Kaziranga National Park
Kaziranga National Park is a national park in India. The park is home to two-thirds of the world's great one-horned rhinoceroses. It is a World Heritage Site. It was named a Tiger Reserve by the government of India and an Important Bird Area by BirdLife International.
|Kaziranga National Park|
|Kaziranga Rashtriya Udyaan|
|Location||Golaghat and Nagaon, Assam|
|Nearest city||Golaghat, Nagaon|
|Area||430 km2 (170 sq mi)|
|Governing body||Government of India, Government of Assam|
|World Heritage site||World Heritage Place by UNESCO since 1985|
The Kaziranga Proposed Reserve Forest was created in 1905. Mary Curzon, the wife of the Viceroy of India, wanted the area protected mostly to save the rhinoceros. In 1908, Kaziranga was designated a "Reserve Forest". In 1916 it was renamed "Kaziranga Game Sanctuary" then changed to “Wild Life Sanctuary” in 1950.
The park is within the Brahmaputra floodplain. This means when the water in the river rises, the park is partially covered in water. Flooding happens every year which results in over half the park being underwater. In 2017, 85% of the park was underwater. At least 107 animals died because of the flooding in 2017. There are elevated areas of the park which provide retreats and shelter for animals during floods. These are called chapories. Many artificial chapories have been built with the help of the Indian Army to ensure the safety of the animals.
The park has three seasons: winter, summer, and monsoon. The winter season is between November and February. It is mild and dry. The small water bodies dry up and short grass covers the bed. The summer season between March and May is hot. The animals can be found near water during these months. The rainy monsoon season lasts from June to September.
Kaziranga National Park is home to 35 major mammals. This includes 15 mammals under the highest protection in India. The One-Horned rhinoceros, Royal Bengal Tiger, Asian elephant, wild water buffalo and swamp deer are collectively known as the 'Big Five' of Kaziranga. In addition there are gaur, sloth bears, clouded leopards, wild boar, and several deer species. Small mammals include the rare hispid hare, mongoose, civet, pangolin, and badgers. The park also is home to several primates. These include macaques, lutungs, the Bengal slow loris, and the only ape in India - the hoolock gibbon. Kaziranga's rivers are home to the endangered Ganges dolphin.
More than 490 bird species live in Kaziranga which includes 24 globally threatened species. The park is known for its nesting colonies of Spot-billed Pelicans and Adjutants. Waterfowl which breed in or pass through Kaziranga include several rare species of geese (lesser white-fronted goose), and ducks (ferruginous pochard, Baer's pochard). Other rare riverine birds include kingfishers, herons, shanks, and terns. Raptors include the rare eastern imperial eagle, other eagles, and the lesser kestrel.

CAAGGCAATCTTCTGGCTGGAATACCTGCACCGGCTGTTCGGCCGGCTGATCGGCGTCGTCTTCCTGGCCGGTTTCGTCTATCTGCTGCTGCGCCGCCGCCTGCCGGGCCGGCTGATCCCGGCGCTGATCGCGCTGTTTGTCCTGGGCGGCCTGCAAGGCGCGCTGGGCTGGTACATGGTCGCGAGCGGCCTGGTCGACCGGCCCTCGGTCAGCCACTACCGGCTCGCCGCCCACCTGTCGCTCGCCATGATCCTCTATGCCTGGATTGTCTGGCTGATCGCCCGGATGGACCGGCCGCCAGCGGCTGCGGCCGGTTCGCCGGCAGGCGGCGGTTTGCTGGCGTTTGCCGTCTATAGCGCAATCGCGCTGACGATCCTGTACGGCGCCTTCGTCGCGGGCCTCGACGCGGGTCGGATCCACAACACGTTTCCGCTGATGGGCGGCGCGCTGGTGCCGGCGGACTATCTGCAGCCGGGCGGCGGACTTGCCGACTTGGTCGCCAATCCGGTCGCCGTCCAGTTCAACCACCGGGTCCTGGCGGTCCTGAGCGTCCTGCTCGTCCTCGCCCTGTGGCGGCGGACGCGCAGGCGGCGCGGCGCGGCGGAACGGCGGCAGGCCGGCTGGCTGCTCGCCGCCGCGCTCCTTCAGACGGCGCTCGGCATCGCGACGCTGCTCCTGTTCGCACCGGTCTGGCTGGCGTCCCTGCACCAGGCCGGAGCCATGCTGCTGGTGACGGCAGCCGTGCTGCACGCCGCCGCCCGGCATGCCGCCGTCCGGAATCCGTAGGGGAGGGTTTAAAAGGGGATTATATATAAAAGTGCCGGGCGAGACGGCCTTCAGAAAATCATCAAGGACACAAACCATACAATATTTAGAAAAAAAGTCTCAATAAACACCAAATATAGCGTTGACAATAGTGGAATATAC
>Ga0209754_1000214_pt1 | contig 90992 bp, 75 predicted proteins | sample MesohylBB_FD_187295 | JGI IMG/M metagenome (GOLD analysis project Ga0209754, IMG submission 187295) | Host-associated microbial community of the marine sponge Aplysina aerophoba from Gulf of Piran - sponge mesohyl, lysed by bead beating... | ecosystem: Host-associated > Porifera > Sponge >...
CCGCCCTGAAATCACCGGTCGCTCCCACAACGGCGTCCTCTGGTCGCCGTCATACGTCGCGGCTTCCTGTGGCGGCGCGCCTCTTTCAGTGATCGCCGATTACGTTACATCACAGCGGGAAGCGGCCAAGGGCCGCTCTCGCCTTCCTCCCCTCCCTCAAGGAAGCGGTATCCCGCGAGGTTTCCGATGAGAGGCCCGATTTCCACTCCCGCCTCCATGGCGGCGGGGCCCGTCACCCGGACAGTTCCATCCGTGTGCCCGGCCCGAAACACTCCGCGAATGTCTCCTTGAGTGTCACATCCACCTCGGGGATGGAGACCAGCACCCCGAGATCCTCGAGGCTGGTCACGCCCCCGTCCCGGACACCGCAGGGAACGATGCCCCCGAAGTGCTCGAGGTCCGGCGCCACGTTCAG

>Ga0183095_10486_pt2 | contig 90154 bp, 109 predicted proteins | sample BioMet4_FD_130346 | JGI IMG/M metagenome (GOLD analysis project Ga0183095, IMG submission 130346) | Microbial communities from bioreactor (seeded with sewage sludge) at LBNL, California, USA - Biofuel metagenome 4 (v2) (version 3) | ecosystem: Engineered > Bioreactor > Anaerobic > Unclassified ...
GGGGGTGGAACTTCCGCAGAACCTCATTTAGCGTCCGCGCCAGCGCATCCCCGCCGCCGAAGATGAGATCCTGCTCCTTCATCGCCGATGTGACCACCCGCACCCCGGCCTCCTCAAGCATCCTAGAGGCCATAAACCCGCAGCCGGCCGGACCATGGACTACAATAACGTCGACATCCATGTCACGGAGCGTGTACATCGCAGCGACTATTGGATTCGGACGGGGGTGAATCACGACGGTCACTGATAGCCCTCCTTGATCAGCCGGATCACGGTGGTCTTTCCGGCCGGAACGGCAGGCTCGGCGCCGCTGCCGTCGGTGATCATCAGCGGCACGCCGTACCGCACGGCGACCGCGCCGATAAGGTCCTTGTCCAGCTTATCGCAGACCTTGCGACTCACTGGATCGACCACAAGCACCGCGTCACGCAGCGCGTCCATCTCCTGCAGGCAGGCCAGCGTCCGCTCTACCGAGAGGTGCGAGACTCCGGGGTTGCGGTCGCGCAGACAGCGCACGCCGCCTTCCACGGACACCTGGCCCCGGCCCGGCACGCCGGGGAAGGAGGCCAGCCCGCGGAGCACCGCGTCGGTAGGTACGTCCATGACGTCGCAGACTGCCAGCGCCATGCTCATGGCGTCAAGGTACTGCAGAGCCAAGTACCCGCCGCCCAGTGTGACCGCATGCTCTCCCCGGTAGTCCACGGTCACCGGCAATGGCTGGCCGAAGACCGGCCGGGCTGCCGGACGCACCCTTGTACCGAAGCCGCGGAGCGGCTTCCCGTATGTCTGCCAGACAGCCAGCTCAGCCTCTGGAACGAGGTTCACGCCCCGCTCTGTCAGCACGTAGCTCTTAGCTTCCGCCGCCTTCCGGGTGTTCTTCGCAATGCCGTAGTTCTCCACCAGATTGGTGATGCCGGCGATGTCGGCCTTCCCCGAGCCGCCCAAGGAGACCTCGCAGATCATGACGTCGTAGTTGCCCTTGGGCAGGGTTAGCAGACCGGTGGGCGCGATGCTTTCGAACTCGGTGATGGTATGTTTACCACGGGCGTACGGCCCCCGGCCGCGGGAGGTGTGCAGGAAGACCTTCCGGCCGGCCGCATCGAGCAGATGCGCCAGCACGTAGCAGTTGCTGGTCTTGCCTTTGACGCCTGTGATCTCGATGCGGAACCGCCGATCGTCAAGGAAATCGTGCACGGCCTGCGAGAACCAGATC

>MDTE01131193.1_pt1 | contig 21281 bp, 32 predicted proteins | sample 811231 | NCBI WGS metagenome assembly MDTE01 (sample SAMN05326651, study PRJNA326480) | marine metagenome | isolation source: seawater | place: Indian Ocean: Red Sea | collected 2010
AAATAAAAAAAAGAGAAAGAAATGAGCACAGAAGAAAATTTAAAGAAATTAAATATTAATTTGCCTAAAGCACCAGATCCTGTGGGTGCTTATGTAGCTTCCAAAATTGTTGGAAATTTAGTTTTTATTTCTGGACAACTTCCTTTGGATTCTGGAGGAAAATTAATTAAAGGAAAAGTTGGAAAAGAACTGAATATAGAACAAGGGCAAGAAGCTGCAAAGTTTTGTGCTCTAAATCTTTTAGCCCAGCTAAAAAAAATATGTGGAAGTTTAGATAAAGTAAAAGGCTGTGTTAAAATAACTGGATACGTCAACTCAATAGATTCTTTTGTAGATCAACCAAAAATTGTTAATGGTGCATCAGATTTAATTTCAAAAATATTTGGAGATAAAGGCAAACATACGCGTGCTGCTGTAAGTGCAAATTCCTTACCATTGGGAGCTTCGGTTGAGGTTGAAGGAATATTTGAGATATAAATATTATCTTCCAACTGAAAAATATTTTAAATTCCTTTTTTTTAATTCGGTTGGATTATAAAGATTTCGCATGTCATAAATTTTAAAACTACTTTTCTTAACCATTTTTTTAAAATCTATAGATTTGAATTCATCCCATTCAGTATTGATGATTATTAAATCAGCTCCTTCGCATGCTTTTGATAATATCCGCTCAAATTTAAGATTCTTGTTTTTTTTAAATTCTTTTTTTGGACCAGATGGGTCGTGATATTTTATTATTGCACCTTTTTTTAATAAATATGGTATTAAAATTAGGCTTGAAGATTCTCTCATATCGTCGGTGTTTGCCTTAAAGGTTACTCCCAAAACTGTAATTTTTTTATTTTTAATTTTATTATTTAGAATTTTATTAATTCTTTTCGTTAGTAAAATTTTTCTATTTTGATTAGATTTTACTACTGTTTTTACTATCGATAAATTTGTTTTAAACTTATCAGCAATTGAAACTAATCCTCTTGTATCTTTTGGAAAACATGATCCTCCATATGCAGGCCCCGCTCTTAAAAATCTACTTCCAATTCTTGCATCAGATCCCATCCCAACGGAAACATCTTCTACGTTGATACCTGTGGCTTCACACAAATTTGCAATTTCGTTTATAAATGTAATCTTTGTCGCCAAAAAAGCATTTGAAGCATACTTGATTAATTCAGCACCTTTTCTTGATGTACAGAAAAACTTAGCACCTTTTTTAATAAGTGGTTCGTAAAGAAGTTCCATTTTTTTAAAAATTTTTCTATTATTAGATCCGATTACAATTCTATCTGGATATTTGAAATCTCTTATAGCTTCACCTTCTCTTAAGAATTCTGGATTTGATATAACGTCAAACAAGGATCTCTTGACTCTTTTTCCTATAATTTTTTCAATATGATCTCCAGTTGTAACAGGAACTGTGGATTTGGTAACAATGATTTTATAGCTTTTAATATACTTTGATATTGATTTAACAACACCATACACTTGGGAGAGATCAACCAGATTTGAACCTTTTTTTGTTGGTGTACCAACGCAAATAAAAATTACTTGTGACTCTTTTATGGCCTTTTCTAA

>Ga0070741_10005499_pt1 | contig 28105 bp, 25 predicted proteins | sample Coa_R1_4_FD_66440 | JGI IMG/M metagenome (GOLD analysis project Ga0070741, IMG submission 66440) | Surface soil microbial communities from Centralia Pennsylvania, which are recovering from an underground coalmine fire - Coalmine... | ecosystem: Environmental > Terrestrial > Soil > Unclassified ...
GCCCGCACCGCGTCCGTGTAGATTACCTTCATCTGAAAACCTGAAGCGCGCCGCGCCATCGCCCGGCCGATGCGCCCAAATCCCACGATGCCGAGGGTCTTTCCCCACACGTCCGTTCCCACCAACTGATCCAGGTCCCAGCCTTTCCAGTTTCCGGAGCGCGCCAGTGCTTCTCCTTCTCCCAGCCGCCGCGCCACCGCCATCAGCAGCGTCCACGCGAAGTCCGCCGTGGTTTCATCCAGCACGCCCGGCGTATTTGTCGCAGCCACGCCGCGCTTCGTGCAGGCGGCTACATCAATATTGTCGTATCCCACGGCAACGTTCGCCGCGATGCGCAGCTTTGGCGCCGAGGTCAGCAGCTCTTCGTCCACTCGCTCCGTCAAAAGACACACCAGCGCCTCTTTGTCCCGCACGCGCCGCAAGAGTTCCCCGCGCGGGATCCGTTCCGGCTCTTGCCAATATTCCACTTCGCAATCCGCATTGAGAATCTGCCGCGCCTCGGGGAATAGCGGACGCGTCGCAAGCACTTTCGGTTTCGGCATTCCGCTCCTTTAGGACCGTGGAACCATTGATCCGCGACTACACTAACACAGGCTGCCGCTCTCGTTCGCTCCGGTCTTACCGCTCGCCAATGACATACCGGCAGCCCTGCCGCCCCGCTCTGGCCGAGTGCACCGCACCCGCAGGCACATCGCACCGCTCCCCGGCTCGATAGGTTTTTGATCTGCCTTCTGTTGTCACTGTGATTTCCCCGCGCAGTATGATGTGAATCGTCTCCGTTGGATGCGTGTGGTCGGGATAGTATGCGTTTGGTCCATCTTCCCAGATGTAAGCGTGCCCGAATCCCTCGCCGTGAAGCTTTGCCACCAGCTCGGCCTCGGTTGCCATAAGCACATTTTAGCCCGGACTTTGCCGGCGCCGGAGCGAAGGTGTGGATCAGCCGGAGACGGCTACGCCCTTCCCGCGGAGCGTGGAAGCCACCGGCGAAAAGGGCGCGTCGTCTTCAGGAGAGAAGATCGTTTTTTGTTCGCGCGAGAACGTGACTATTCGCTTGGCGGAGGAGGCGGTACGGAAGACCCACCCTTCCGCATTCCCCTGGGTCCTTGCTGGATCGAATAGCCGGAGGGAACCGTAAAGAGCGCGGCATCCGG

Two of the largest snakes in the world, the reticulated python and the rock python, are common inside the park. It is also home to the king cobra, Indian cobra, Russell's viper, and common krait. Fifteen species of turtle live in Kaziranga. 42 species of fishes are found in the Kaziranga area, including the unusual ocellated pufferfish.
There are four main types of plant life in Kaziranga National Park. These are alluvial inundated grasslands, alluvial savanna woodlands, tropical moist mixed deciduous forests, and tropical semi-evergreen forests. Percent coverage by vegetation is: tall grasses 41%, short grasses 11%, open jungle 29%, swamps 4%, rivers and water bodies 8%, and sand 6%.
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- Talukdar, B. (1995). Status of Swamp Deer in Kaziranga National Park. Department of Zoology, Guwahati University, Assam.
- Kushwaha, S.& Unni, M. (1986). Applications of remote sensing techniques in forest-cover-monitoring and habitat evaluation—a case study at Kaziranga National Park, Assam, in, Kamat, D.& Panwar, H.(eds), Wildlife Habitat Evaluation Using Remote Sensing Techniques. Indian Institute of Remote Sensing / Wildlife Institute of India, Dehra Dun. pp. 238–247